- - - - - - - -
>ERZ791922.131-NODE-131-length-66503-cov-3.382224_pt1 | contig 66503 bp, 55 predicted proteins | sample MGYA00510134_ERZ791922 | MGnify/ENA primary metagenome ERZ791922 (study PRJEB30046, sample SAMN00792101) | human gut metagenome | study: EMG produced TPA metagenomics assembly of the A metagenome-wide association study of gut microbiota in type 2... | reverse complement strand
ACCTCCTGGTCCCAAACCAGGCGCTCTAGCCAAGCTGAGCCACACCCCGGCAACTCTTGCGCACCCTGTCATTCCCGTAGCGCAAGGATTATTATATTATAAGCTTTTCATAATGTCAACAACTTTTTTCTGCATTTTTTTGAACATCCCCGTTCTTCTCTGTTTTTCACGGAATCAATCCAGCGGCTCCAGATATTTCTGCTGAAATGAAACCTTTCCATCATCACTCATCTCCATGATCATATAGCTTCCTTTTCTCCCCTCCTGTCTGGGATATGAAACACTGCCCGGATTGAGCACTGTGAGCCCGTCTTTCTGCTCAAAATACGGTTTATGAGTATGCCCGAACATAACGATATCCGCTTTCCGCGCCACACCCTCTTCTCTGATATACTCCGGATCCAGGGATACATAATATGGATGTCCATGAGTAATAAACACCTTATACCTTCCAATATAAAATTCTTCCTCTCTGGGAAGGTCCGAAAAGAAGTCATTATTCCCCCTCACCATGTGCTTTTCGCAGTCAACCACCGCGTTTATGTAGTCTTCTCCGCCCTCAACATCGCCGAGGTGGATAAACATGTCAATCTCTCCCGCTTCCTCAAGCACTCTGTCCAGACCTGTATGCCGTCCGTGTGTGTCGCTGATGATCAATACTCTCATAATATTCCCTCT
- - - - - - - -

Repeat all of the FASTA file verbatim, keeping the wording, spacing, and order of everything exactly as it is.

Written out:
>ERZ791922.131-NODE-131-length-66503-cov-3.382224_pt1 | contig 66503 bp, 55 predicted proteins | sample MGYA00510134_ERZ791922 | MGnify/ENA primary metagenome ERZ791922 (study PRJEB30046, sample SAMN00792101) | human gut metagenome | study: EMG produced TPA metagenomics assembly of the A metagenome-wide association study of gut microbiota in type 2... | reverse complement strand
ACCTCCTGGTCCCAAACCAGGCGCTCTAGCCAAGCTGAGCCACACCCCGGCAACTCTTGCGCACCCTGTCATTCCCGTAGCGCAAGGATTATTATATTATAAGCTTTTCATAATGTCAACAACTTTTTTCTGCATTTTTTTGAACATCCCCGTTCTTCTCTGTTTTTCACGGAATCAATCCAGCGGCTCCAGATATTTCTGCTGAAATGAAACCTTTCCATCATCACTCATCTCCATGATCATATAGCTTCCTTTTCTCCCCTCCTGTCTGGGATATGAAACACTGCCCGGATTGAGCACTGTGAGCCCGTCTTTCTGCTCAAAATACGGTTTATGAGTATGCCCGAACATAACGATATCCGCTTTCCGCGCCACACCCTCTTCTCTGATATACTCCGGATCCAGGGATACATAATATGGATGTCCATGAGTAATAAACACCTTATACCTTCCAATATAAAATTCTTCCTCTCTGGGAAGGTCCGAAAAGAAGTCATTATTCCCCCTCACCATGTGCTTTTCGCAGTCAACCACCGCGTTTATGTAGTCTTCTCCGCCCTCAACATCGCCGAGGTGGATAAACATGTCAATCTCTCCCGCTTCCTCAAGCACTCTGTCCAGACCTGTATGCCGTCCGTGTGTGTCGCTGATGATCAATACTCTCATAATATTCCCTCT